Initial public offerings (IPOs) are an exciting prospect. You’ve followed a budding business as it’s meandered a tricky path to floatation. Now, you stand with it as a frontier investor on the precipice of its public life. Or so it should be – there are problems investing in IPOs. Some perform badly. Deliveroo – or ‘Floperoo’ as it became known in the markets – dropped 26% in its first day of trading. And that’s if you can get hold of a share. For the most part, everyday investors are shut out of the process by the City. Here’s how to get involved.
Year starts strongly for IPOs
The initial public offering (IPO) – as name implies – is the first time a company’s shares trade on a public stock market. It comes with great fanfare for the company, and access to a deep pool of money, or capital. As investors, getting into a business early doors can be a crackingly lucrative endeavour.
This year has been the strongest start for IPOs since 2007, according to data from consultancy firm EY. With markets recovered from a Coronavirus-induced slump, 20 new listings on the London Stock Exchange have emerged in the first quarter alone. But, perhaps unsurprisingly, some share prices post-IPO have tanked. Floperoo is a case-in-point here.
While the merits of Deliveroo might have seemed sound, this flop highlights the difficulties wrought in valuing businesses sans public track records. Furthermore, as retail investors, you will not have access to senior management teams to drag them across the coals or question the validity of their business models.
Kyle Caldwell, Collectives Editor at Interactive Investor, remarks:
“An Initial Public Offering (IPO) can excite investors and even catch the attention of those who’ve never thought of putting money in the market before, if it is a company that they are familiar with. The risk, however, is that the IPO’s valuation is overhyped, which the market can take a dim view of once the shares make their debut.”
And this trickiness of valuation comes on top of issues with access – most retail investors cannot participate in IPOs. As a result, many investors can only dive in once shares start trading. It’s led numerous brokers including Hargreaves Lansdown, Interactive Investor, and AJ Bell to call for fairer access. Many agree. How can you not give retail investors the same advantages as professional ones?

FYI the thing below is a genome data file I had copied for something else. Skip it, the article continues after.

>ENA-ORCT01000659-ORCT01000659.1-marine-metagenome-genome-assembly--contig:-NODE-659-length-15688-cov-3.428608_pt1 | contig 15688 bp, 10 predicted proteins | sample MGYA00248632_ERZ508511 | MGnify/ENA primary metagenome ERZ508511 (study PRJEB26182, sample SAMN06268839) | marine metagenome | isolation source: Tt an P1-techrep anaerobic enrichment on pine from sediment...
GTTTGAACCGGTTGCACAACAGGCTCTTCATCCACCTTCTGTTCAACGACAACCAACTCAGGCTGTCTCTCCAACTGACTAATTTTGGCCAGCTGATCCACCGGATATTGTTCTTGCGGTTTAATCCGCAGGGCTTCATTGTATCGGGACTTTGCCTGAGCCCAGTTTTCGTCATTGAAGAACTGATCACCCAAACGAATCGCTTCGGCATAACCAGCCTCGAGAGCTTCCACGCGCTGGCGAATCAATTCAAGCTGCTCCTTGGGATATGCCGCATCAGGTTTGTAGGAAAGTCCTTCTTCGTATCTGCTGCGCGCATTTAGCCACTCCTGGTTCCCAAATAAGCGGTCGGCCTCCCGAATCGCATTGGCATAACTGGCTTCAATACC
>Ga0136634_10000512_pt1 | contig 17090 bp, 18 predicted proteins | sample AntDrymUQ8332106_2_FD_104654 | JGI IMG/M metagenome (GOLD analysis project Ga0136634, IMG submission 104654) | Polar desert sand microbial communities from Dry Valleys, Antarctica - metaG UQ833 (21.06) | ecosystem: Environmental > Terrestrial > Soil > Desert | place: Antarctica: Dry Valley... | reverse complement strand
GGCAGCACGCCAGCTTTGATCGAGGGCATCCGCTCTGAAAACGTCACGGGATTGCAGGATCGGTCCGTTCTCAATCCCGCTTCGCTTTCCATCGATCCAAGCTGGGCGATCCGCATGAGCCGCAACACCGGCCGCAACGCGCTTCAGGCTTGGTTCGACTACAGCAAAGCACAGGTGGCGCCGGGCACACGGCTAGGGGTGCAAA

Why investment trusts could be a good solution
The upcoming IPO rumour-mill is certainly at work. Whispers from the grapevine include brewer BrewDog and fintech darling Wise (formerly TransferWise).
Caldwell offers a solution for keen investor:
“Buying any share directly requires more work and effort than outsourcing the investment decision-making process to a fund manager or purchasing an index fund or exchange-traded fund (ETF).
“For investors tempted by IPOs but put off by the risk, one option is to consider investing indirectly via investment trusts in the Association of Investment Companies’ Growth Capital sector. Such trusts invest in unlisted companies, some of which will look to IPO when the time is right.
“This not only gives investors the opportunity to potentially benefit from the success of the company prior to listing, it also offers reduced risk as investors will be gaining exposure to a large number of potential new issues. Not all will perform well, but diversification is always a benefit for investors.”
Examples given include Chrysalis Investment Limited, a closed ended investment company which floated last September, which takes stakes in privately owned companies potentially headed for an IPO.